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Cabin Incidental Rental
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10/7/2019 at 4:38:35 AM GMT
Posts: 5
Cabin Incidental Rental

Our tract is working toward becoming a Non-profit organization and establishing bylaws.  One topic that has come up is the ability to rent the cabins.  Some owners would like to put a "No Rental" clause in the bylaws.  As I understand it, our permit allows rental of our cabin if prior approval from the FS is obtained.  I've seen many references in articles about the RRP stating we cannot rent them out, but there is verbiage in the permit to the contrary.

I.C. AUTHORIZED USE. This permit authorizes only noncommercial recreational use by the holder's immediate family and the holder's non-paying guests, other than incidental rental that has prior written approval from the authorized officer pursuant to clause VII.A.

VII.A. INCIDENTAL RENTAL. With prior written approval from the authorized officer, the holder may rent the recreation residence covered by this permit for a limited number of short, specific periods for recreational purposes, provided the rental does not change the character or use of the authorized improvements from noncommercial to commercial. The rental agreement must be in writing and must provide that the holder remains responsible for compliance with all the terms of this permit. A copy of the rental agreement shall be provided to the authorized officer.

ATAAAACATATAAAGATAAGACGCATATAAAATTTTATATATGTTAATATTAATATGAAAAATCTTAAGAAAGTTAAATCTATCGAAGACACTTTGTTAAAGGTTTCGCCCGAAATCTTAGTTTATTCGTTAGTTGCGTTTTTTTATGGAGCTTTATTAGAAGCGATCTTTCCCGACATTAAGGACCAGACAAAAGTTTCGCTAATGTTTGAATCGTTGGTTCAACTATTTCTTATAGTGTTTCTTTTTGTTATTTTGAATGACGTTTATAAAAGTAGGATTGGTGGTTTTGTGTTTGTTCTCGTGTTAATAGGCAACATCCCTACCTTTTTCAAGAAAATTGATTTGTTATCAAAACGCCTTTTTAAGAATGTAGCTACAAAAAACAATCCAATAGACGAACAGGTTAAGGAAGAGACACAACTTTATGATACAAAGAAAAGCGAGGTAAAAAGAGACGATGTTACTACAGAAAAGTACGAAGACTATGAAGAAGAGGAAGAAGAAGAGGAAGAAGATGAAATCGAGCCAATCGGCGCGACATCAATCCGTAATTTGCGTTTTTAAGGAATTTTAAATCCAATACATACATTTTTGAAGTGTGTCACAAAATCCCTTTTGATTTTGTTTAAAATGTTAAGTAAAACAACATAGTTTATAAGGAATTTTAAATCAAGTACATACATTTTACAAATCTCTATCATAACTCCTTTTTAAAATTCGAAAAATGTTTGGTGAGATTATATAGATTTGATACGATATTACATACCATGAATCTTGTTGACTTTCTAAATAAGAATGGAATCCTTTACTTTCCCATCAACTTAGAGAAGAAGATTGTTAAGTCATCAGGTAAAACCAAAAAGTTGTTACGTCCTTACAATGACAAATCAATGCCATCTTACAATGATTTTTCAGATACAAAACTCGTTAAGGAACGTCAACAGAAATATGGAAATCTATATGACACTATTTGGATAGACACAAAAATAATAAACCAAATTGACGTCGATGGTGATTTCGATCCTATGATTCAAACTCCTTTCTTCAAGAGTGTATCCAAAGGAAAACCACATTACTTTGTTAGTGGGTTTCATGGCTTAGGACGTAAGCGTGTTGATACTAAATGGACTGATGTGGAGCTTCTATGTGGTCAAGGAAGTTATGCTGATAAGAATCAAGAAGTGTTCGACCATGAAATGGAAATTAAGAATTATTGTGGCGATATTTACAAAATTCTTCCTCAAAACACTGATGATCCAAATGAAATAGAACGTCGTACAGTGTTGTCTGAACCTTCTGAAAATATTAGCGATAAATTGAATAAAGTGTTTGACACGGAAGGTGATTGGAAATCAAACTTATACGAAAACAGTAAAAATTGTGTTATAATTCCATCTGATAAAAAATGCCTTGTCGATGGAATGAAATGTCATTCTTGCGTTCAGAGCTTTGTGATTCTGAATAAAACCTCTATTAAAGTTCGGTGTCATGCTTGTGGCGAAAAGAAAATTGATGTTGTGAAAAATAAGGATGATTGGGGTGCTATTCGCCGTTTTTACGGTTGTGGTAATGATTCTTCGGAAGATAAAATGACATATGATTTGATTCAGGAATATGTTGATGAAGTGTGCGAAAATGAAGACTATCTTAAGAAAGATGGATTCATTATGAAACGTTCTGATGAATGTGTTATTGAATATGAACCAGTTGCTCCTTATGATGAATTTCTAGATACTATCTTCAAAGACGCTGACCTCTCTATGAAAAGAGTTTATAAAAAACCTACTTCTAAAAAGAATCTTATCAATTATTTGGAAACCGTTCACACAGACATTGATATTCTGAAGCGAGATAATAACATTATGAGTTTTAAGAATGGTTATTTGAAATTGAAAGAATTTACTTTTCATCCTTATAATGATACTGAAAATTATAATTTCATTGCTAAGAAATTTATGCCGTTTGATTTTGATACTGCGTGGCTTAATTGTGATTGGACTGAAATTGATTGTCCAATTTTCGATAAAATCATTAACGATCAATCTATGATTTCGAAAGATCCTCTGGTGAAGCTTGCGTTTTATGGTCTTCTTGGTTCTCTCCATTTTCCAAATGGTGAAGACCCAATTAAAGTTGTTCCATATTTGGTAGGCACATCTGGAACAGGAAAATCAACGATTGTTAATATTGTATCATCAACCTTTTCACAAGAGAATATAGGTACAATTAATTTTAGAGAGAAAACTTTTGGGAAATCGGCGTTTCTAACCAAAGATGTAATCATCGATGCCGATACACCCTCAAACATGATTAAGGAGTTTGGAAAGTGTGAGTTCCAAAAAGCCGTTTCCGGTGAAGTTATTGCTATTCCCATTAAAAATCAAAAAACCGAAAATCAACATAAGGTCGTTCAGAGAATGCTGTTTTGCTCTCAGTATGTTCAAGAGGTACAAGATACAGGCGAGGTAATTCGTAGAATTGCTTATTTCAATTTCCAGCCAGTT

This leads me to a few questions:

- Is rental actually allowed under our permits?  If so, does the FS actually approve such requests?

- Would it be appropriate to put a "No Rental" clause in our bylaws, or would this be more appropriate under a set of covenants?  Do some tracts have covenants?

Any information would be appreciated.  Thanks!

10/7/2019 at 2:40:00 PM GMT
Posts: 21
Incidental Rental of Cabins
Thanks for the question. While not all regions of the National Forests enforce rental policies in the same ways, the general rule of thumb is that it is allowed but only non-commercially. That means a) no more than 14 days (more than that is considered commercial by the IRS b) only with permission in advance from the FS and c) you cannot advertise on any website or with a rental agency, etc. Generally, you can rent as a means to get some compensation for maintenance expenses (excluding taxes and permit fees).

Some tracts are concerned that renters can be less responsible and courteous than permit holder families. We recommend you establish a rules document that all renters must read and sign, so they know they can't cut wood from the trees, can't park a party of cars up and down the tract road and other rules that apply both to the permit and to your area.

The main concern is that the Forest Service (and most permit holders) don't want to see these turned into profit-making properties. They were designed for low-impact recreation of those who hold the permit and should never be bought with the purpose of making money and renting it out or even running a commercial business of any kind (though I'm certain working remotely from the cabin is allowed).

Hope this answers your questions. 



10/10/2019 at 8:02:51 PM GMT
Posts: 5
Yes it does, thanks for the information.